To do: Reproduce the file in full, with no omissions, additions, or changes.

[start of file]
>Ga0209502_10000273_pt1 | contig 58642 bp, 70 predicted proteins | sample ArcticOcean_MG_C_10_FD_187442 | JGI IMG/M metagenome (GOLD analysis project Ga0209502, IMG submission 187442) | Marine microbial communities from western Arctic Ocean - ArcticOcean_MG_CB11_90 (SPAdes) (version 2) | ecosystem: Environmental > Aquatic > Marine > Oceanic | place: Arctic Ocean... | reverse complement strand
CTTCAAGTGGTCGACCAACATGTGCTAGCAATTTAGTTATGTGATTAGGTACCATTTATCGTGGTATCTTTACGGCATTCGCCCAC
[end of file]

>Ga0209502_10000273_pt1 | contig 58642 bp, 70 predicted proteins | sample ArcticOcean_MG_C_10_FD_187442 | JGI IMG/M metagenome (GOLD analysis project Ga0209502, IMG submission 187442) | Marine microbial communities from western Arctic Ocean - ArcticOcean_MG_CB11_90 (SPAdes) (version 2) | ecosystem: Environmental > Aquatic > Marine > Oceanic | place: Arctic Ocean... | reverse complement strand
CTTCAAGTGGTCGACCAACATGTGCTAGCAATTTAGTTATGTGATTAGGTACCATTTATCGTGGTATCTTTACGGCATTCGCCCAC